What does it mean to be dead to sin?

Romans 6 (NIV)

Dead to Sin, Alive in Christ

1 What shall we say, then? Shall we go on sinning so that grace may increase? 2 By no means! We are those who have died to sin; how can we live in it any longer?

6 For we know that our old self was crucified with him so that the body ruled by sin might be done away with, that we should no longer be slaves to sin— 7 because anyone who has died has been set free from sin.

 19 I am using an example from everyday life because of your human limitations. Just as you used to offer yourselves as slaves to impurity and to ever-increasing wickedness, so now offer yourselves as slaves to righteousness leading to holiness. 20 When you were slaves to sin, you were free from the control of righteousness. 21 What benefit did you reap at that time from the things you are now ashamed of? Those things result in death!

22 But now that you have been set free from sin and have become slaves of God, the benefit you reap leads to holiness, and the result is eternal life. 23 For the wages of sin is death, but the gift of God is eternal life inChrist Jesus our Lord.

Now, if we are dead to our “human failure to measure up”, we cannot then live as “human failures” (the word translated as sin means missing the mark, failure, frailty). Neither can we decide to do it on purpose. There is no guilt to being human, and in error. Unfortunately the old English word, sin, does have that meaning.

But, you say, sin is sin. If you do it on purposed, you have become a slave to it, like Paul says.

Well, Paul is not saying that. He is showing how we were before Jesus died to sin.

We who believe in Jesus are also dead to sin – because we died with Him. And as He is alive, we are alive in Him.

Now, we are free from sin. If we are dead to it, we have no relation to it, just as a dead man can neither run nor observe a stop sign.

So, what about when we do something we think is bad or wrong?

First of all, we do not know sin except by the law, and we are also dead to it.

In fact, the law was for the Jews, not the Gentiles. Most believers have never been Jewish. Those who are Jewish are still not under law, because Jesus did away with it, establishing a new covenant.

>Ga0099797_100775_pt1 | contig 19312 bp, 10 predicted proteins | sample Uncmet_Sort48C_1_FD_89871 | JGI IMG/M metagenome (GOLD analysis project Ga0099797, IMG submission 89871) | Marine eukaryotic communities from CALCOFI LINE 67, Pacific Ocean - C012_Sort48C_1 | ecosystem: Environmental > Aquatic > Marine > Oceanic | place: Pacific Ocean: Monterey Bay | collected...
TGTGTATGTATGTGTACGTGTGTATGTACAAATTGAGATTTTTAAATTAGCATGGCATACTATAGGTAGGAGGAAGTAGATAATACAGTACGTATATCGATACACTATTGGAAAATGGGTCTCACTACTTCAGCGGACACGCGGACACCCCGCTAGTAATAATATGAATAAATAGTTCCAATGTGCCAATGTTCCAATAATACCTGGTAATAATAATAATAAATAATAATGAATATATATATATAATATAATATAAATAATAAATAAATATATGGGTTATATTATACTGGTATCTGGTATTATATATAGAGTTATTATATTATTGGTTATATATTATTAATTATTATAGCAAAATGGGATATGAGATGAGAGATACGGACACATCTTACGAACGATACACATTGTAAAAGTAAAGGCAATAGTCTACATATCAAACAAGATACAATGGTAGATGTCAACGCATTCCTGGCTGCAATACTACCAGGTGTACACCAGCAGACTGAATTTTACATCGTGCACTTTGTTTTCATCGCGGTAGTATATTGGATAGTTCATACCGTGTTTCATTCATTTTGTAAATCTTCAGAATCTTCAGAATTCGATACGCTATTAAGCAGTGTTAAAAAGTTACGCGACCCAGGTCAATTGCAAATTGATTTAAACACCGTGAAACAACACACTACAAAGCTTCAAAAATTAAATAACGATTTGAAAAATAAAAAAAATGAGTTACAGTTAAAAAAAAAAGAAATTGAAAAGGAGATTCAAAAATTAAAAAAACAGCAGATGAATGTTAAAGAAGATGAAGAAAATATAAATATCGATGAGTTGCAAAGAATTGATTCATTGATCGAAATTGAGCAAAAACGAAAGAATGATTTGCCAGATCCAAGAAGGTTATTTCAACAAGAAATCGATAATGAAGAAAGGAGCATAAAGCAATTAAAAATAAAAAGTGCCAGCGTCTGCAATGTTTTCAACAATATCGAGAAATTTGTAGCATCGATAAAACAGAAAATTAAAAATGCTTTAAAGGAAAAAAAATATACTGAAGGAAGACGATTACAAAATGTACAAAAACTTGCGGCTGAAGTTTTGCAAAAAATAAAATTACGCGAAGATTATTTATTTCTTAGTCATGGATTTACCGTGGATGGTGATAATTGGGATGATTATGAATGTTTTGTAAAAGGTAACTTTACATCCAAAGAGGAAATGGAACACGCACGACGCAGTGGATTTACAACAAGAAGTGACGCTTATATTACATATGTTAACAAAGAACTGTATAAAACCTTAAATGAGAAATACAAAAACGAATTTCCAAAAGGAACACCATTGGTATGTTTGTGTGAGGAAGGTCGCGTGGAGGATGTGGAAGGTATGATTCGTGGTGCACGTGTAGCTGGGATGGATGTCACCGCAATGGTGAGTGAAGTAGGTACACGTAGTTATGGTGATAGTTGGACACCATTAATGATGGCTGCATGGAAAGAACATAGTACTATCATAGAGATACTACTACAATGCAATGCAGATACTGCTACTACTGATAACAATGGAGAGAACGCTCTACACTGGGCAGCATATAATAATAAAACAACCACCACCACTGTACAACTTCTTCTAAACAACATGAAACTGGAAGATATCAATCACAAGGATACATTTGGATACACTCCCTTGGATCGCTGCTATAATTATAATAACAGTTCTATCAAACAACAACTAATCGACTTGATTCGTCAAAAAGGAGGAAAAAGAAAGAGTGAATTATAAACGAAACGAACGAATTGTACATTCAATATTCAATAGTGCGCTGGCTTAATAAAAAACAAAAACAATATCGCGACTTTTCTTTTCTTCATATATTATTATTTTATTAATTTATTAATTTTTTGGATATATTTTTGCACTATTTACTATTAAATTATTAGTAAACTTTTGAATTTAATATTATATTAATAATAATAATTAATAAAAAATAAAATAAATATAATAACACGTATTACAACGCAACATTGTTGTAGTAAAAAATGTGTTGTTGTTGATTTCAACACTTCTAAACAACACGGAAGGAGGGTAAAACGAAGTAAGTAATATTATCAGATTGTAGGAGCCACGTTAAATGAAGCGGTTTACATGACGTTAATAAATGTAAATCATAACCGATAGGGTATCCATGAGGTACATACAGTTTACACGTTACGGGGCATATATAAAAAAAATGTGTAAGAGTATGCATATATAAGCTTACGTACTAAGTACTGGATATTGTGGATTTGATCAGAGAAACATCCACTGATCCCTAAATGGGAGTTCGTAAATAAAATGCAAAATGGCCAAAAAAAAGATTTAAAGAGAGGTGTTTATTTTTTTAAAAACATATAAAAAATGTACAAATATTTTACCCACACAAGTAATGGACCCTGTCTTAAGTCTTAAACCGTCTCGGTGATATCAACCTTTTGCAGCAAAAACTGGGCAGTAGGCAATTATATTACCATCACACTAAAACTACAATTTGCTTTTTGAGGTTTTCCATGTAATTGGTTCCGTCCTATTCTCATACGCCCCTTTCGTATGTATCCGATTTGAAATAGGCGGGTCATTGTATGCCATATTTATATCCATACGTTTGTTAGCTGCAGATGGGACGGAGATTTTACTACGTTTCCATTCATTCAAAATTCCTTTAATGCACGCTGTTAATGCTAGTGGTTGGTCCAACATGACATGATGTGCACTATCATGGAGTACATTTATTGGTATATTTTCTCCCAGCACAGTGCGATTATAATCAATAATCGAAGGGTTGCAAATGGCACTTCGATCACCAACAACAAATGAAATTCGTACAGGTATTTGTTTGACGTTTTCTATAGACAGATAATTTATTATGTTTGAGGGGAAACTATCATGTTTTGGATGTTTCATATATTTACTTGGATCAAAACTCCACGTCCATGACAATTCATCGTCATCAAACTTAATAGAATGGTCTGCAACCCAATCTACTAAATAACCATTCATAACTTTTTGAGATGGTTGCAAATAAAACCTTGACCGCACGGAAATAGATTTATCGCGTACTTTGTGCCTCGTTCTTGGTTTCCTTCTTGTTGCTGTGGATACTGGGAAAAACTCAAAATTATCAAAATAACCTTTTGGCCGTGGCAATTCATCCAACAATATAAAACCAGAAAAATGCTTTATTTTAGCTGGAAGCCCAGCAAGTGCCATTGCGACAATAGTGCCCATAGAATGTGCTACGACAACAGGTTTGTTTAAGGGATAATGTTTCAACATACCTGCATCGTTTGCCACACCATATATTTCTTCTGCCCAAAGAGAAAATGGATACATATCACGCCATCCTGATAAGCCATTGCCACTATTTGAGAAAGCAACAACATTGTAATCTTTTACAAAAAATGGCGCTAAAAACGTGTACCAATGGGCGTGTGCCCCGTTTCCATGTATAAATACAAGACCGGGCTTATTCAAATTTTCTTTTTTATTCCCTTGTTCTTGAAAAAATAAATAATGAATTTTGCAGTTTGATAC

So, again, how do we know something is bad or wrong? What is the standard? There would seem to be none. We have conscience, but can’t the conscience be seared, and let us do things that are against it?

Grace teaches us godliness. It is our new “conscience”, for it is the influence of God on our hearts.

Now we have the tree of life, which is Jesus, and we have a new kind of guidance system. It does not operate from a list of rules, or what we just feel is good or bad.

Grace operates through the Holy Spirit, in which we walk. We, who are Christ’s, walk in the spirit. He is the new “default” setting. Did you know that the fruit of the spirit looks a lot like the many facets of grace?

Anytime we look at what someone does wrong, we are looking at law.

When we look at law, that is all we see, and it condemns us. It is a downward spiral. We cannot win. However, Jesus has won the battle, and He has lifted us up with Him out of condemnation. We are free!

Look with His eyes, which never condemn and always lift up. He looks at our hearts and works in our hearts. It’s intensely personal and subjectively varied. If you think someone is in “sin”, it is not for you to judge.

If you think you are in “sin” you have forgotten you were forgiven, once and for all time.

For the believer there is no such thing as living in “sin” or continuing in it. You can’t have it both ways. You are either dead to sin or you are not.

And you are dead to sin. You do walk in the spirit.

To repeat, if you judge someone as being in sin, you have just put yourself under the standard of sin and have lost the benefit of grace. Personally, I have tried to drop the word “sin” from my vocabulary, which proves to be difficult. It’s very ingrained into our minds and culture.

Operate out of grace. That is ministering life.